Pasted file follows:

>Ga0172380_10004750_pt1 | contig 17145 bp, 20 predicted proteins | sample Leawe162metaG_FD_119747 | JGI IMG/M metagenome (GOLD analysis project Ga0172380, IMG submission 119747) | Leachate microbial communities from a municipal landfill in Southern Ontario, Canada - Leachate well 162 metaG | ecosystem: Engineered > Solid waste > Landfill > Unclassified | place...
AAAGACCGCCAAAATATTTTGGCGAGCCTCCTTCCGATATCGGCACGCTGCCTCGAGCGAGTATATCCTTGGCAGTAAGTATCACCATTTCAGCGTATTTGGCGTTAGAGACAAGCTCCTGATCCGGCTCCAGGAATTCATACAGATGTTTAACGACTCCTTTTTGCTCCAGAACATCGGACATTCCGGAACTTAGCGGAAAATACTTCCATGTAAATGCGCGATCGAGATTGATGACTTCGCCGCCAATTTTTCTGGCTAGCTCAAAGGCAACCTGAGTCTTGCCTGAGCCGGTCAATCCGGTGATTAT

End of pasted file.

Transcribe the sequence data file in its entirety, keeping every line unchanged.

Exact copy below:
>Ga0172380_10004750_pt1 | contig 17145 bp, 20 predicted proteins | sample Leawe162metaG_FD_119747 | JGI IMG/M metagenome (GOLD analysis project Ga0172380, IMG submission 119747) | Leachate microbial communities from a municipal landfill in Southern Ontario, Canada - Leachate well 162 metaG | ecosystem: Engineered > Solid waste > Landfill > Unclassified | place...
AAAGACCGCCAAAATATTTTGGCGAGCCTCCTTCCGATATCGGCACGCTGCCTCGAGCGAGTATATCCTTGGCAGTAAGTATCACCATTTCAGCGTATTTGGCGTTAGAGACAAGCTCCTGATCCGGCTCCAGGAATTCATACAGATGTTTAACGACTCCTTTTTGCTCCAGAACATCGGACATTCCGGAACTTAGCGGAAAATACTTCCATGTAAATGCGCGATCGAGATTGATGACTTCGCCGCCAATTTTTCTGGCTAGCTCAAAGGCAACCTGAGTCTTGCCTGAGCCGGTCAATCCGGTGATTAT